Unfortunately, carburator repairs and tuning is NOT for the inexperienced, and NOT for someone that thinks he can do it all in a 1/2 hour.
It takes TIME and PATIENCE and some understanding of what the heck you are doing. If you don't know, then buy a manual and TEACH yourself.
If you refuse to do that, then take it to a dealer and pay them to do it, and be over it.

I cannot afford to continue to waste MY time trying to teach people how to fix their sleds, unless you guys are going to start paying me for my time! Seriously! Most shops get $60 bucks an hour at a shop, which these days is the going rate here. I personally get $15/hour for advice and tips, beyond the realm of "free" advice that I literally "give away" here in these forums.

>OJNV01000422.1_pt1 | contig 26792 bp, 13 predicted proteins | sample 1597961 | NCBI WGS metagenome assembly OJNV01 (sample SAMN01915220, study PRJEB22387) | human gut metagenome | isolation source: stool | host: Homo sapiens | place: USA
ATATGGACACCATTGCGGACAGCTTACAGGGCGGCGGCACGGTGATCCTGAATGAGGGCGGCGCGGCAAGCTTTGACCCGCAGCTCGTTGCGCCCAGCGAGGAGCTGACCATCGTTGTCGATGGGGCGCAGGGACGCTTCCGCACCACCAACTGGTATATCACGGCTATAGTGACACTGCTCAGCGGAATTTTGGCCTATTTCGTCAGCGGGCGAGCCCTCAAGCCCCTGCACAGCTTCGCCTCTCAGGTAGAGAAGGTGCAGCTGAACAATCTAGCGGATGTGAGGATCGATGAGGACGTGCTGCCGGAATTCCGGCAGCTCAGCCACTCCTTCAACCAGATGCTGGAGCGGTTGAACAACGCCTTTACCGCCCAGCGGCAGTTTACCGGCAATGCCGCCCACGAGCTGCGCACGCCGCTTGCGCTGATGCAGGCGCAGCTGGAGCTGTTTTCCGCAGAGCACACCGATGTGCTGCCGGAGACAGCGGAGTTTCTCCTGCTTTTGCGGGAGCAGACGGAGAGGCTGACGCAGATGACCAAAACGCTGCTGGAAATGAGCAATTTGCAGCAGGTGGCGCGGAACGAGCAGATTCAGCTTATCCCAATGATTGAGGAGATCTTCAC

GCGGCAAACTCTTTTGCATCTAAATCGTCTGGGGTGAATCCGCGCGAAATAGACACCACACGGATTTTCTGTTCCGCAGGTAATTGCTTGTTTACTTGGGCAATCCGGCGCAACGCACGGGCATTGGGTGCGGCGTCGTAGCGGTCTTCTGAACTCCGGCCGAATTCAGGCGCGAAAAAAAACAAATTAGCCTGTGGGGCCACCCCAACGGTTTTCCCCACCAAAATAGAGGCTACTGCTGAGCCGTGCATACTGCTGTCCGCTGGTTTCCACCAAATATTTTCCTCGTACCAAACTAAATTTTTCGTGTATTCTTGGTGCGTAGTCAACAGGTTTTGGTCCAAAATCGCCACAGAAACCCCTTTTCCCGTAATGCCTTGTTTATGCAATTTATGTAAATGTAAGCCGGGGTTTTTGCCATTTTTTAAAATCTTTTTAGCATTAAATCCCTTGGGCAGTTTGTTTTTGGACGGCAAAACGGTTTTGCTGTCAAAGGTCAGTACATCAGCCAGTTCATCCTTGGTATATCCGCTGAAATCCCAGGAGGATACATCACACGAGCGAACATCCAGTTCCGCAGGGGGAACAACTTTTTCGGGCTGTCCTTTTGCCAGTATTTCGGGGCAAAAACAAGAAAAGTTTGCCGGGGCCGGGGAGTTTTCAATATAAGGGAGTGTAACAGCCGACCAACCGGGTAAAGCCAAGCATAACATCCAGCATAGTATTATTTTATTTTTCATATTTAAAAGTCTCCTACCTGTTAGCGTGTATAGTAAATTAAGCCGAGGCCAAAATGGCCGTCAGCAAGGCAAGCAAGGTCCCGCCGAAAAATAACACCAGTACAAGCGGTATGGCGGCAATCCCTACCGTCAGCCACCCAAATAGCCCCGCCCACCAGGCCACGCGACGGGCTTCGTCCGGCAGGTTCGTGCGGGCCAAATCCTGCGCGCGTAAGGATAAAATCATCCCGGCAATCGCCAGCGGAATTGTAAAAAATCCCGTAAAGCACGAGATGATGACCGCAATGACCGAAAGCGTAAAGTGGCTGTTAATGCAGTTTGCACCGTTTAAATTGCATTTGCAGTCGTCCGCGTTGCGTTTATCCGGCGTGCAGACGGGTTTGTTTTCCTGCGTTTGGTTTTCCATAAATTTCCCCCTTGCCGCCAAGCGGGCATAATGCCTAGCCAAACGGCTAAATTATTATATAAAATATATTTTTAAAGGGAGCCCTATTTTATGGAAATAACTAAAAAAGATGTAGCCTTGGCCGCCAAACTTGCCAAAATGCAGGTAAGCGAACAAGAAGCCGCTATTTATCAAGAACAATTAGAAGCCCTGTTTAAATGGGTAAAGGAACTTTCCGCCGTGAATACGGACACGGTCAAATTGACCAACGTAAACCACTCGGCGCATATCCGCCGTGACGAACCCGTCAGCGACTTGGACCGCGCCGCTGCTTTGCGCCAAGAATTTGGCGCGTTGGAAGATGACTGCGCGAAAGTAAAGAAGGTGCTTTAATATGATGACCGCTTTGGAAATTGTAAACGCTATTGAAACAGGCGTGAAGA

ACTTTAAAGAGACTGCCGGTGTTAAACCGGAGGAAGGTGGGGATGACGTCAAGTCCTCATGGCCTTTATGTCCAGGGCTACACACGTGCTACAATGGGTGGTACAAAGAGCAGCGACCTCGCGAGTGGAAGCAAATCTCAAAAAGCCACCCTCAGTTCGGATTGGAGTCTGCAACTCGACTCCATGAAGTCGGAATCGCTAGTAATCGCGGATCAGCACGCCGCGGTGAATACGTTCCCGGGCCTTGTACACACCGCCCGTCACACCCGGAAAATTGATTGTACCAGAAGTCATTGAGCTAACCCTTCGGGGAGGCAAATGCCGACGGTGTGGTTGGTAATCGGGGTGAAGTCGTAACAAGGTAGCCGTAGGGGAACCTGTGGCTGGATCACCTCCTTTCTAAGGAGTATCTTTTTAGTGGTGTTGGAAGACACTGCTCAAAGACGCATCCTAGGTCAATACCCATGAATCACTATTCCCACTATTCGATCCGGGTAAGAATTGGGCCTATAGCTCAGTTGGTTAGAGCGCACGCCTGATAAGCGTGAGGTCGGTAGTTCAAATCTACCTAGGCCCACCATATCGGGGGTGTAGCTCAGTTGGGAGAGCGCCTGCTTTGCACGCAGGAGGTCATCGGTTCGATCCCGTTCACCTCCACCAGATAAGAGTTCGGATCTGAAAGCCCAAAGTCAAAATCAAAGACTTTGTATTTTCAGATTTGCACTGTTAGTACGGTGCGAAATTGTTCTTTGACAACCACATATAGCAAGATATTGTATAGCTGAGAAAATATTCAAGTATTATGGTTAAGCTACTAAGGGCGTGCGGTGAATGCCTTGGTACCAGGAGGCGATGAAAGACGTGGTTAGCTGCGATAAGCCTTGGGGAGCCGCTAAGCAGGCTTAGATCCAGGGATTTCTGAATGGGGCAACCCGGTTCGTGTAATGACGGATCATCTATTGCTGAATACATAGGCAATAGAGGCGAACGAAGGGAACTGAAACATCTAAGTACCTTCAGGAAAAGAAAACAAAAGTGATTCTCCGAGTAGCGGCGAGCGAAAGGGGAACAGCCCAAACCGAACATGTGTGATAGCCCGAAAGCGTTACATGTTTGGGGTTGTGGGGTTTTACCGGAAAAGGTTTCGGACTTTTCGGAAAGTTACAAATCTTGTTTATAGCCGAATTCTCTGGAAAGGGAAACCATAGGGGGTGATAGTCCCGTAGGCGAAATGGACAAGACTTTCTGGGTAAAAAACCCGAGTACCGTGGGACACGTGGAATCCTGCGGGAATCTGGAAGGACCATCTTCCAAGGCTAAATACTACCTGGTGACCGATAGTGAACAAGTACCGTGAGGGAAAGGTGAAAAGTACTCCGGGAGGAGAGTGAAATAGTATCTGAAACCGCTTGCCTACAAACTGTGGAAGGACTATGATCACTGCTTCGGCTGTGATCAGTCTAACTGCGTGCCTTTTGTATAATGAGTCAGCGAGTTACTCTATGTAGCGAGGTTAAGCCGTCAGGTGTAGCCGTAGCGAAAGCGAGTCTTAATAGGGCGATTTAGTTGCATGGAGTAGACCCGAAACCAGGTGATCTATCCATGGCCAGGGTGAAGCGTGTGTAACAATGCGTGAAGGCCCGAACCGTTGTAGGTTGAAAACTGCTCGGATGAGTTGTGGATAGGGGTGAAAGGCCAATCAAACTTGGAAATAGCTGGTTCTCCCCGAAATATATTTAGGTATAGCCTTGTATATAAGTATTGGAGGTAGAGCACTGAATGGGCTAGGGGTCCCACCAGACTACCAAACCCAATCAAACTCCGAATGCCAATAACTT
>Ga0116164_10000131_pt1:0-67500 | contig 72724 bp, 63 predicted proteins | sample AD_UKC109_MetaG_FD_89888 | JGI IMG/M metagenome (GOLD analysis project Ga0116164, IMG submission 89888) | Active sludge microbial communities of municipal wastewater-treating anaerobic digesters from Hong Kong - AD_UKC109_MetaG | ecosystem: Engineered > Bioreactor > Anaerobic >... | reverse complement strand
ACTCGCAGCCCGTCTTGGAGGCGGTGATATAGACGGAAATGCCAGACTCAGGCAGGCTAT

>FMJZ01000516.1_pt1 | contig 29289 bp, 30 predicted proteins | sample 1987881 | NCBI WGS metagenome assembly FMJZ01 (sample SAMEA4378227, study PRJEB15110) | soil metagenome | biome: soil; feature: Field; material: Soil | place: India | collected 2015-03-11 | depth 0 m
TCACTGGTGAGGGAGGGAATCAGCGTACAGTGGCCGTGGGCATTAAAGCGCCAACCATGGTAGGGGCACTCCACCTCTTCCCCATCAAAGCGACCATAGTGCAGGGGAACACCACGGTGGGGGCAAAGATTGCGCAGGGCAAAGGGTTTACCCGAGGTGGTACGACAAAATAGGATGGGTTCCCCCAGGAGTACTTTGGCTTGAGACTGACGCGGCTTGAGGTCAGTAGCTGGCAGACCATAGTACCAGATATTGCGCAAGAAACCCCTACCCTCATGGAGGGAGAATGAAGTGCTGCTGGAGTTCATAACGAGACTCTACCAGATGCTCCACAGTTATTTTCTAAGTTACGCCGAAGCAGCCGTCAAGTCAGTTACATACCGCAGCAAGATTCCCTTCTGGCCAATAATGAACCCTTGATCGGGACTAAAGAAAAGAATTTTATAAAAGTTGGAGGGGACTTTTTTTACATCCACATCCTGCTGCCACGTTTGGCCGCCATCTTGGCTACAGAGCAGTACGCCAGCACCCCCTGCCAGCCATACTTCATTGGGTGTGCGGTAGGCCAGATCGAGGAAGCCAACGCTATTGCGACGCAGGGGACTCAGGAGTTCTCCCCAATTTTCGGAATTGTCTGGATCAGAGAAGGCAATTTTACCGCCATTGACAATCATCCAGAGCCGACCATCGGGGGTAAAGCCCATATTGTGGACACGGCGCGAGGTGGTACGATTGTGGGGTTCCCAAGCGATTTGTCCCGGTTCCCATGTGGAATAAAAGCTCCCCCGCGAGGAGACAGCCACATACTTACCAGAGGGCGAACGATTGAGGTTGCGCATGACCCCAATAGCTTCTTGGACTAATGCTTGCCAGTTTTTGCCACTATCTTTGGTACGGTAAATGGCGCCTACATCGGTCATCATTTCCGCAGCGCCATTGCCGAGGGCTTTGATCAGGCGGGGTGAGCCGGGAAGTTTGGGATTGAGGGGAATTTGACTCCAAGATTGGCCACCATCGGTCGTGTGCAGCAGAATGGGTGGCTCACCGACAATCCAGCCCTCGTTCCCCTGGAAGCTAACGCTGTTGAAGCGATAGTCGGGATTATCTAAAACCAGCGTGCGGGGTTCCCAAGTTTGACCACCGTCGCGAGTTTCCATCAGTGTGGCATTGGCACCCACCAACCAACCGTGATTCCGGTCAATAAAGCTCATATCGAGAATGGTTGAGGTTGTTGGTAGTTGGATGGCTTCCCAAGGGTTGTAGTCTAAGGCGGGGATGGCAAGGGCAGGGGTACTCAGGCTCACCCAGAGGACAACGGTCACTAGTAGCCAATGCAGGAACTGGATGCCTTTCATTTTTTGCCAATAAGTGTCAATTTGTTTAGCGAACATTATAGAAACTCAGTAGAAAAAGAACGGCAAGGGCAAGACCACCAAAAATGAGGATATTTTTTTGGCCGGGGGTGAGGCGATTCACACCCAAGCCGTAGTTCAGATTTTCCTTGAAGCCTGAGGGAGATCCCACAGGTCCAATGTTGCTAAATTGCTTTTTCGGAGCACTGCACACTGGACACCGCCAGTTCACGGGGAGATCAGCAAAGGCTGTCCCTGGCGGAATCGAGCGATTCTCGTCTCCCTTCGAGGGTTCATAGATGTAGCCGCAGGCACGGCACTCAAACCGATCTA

I can probably scan and e-mail you a ton of good info about how to tune your sled's carbs as well as the specs and info from my Factory Polaris Service Manual, which cost me well over $100, several years ago. The manual covers the vast majority of the triple sleds.
However, I'm not supplying the information for free, because it's a HUGE hassle and time eater.

Let me know if you are interested in the information, and then maybe we can work something out. Send me a PM if interested and we'll go from there.

Thanks.

Polariscatgrabber11
12-13-2009, 07:50 PM